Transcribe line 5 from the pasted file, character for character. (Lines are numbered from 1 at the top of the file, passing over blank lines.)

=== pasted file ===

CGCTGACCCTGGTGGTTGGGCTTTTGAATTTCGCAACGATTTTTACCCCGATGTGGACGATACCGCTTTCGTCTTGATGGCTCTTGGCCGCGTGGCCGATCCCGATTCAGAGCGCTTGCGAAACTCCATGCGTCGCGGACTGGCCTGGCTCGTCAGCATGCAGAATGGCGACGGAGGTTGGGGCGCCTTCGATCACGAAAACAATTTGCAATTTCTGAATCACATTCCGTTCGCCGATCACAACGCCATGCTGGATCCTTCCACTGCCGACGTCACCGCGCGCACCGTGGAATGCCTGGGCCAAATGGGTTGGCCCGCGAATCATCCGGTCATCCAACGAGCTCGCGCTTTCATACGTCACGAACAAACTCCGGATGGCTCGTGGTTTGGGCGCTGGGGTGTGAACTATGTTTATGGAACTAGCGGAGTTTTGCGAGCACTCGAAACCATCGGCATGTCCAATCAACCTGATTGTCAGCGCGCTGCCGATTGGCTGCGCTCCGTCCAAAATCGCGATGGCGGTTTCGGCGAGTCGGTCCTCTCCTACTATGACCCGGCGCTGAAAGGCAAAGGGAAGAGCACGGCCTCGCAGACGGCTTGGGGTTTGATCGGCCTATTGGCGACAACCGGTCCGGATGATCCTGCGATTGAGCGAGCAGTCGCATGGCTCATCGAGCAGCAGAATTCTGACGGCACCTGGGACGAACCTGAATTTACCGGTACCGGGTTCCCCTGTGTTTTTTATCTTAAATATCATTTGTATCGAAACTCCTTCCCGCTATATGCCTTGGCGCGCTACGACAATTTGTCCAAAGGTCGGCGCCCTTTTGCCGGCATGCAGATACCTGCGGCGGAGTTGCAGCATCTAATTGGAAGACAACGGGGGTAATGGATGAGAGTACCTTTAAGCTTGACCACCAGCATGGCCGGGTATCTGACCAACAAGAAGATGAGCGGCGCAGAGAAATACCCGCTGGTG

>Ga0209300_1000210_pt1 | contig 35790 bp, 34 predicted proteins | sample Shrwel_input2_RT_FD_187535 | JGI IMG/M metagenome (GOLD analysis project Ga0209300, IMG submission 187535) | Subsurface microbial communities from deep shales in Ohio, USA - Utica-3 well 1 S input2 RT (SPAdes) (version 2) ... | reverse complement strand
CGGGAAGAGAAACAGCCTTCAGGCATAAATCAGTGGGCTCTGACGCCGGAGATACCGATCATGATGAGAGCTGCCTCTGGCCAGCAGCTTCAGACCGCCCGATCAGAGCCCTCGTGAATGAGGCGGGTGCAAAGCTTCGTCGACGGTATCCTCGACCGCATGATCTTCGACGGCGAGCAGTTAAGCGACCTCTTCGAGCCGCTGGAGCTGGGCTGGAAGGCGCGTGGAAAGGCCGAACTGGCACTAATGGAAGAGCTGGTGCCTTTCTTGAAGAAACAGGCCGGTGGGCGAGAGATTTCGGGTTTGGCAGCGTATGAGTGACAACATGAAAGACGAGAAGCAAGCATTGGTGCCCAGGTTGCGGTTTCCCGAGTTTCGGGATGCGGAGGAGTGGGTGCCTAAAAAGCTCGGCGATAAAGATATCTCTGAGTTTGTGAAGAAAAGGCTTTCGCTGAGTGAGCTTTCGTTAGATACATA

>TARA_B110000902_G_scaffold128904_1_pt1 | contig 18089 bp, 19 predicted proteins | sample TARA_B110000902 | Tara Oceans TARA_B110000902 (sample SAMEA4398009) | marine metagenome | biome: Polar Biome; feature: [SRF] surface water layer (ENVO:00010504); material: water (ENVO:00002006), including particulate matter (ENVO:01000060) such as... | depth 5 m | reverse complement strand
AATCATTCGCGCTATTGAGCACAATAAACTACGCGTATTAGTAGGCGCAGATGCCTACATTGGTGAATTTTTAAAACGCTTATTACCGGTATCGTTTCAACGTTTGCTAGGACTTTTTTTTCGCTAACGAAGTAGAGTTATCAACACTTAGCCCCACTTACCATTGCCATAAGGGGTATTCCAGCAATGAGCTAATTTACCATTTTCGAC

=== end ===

AATCATTCGCGCTATTGAGCACAATAAACTACGCGTATTAGTAGGCGCAGATGCCTACATTGGTGAATTTTTAAAACGCTTATTACCGGTATCGTTTCAACGTTTGCTAGGACTTTTTTTTCGCTAACGAAGTAGAGTTATCAACACTTAGCCCCACTTACCATTGCCATAAGGGGTATTCCAGCAATGAGCTAATTTACCATTTTCGAC